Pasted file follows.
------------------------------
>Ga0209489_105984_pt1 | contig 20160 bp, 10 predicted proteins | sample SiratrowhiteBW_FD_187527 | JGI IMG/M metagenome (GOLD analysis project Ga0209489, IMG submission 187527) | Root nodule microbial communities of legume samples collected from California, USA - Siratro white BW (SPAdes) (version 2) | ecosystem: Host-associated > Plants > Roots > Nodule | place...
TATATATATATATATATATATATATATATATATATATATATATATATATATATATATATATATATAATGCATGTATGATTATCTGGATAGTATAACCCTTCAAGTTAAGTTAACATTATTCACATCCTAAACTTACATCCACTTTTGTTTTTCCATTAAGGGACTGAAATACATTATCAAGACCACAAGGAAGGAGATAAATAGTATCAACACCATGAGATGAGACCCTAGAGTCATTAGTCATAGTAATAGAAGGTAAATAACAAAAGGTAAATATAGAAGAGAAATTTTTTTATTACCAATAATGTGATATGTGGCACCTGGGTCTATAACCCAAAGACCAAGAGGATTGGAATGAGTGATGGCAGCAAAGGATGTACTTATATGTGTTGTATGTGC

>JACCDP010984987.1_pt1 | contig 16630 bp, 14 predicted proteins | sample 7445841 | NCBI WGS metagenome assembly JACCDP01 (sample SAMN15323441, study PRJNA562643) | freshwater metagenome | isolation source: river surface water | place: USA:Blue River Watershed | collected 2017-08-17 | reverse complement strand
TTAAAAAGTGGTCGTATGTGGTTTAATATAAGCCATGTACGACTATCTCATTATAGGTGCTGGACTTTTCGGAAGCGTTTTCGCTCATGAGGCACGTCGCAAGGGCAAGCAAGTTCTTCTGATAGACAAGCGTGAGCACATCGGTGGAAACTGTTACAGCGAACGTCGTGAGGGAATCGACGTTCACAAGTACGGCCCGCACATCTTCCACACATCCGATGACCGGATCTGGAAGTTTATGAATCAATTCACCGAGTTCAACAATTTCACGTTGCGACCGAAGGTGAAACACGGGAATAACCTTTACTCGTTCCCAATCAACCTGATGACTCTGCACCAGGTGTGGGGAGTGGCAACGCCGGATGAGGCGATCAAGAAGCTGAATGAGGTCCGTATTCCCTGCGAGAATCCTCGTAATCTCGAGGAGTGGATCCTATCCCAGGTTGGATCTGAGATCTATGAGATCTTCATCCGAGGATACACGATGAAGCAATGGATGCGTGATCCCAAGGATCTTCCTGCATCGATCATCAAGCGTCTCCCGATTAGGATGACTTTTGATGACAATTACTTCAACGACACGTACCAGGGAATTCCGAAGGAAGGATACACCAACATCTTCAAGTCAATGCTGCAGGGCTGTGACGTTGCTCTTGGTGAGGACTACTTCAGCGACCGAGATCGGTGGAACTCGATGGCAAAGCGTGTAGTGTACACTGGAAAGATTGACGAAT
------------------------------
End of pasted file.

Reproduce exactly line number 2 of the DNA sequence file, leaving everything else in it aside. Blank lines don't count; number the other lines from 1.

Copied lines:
TATATATATATATATATATATATATATATATATATATATATATATATATATATATATATATATATAATGCATGTATGATTATCTGGATAGTATAACCCTTCAAGTTAAGTTAACATTATTCACATCCTAAACTTACATCCACTTTTGTTTTTCCATTAAGGGACTGAAATACATTATCAAGACCACAAGGAAGGAGATAAATAGTATCAACACCATGAGATGAGACCCTAGAGTCATTAGTCATAGTAATAGAAGGTAAATAACAAAAGGTAAATATAGAAGAGAAATTTTTTTATTACCAATAATGTGATATGTGGCACCTGGGTCTATAACCCAAAGACCAAGAGGATTGGAATGAGTGATGGCAGCAAAGGATGTACTTATATGTGTTGTATGTGC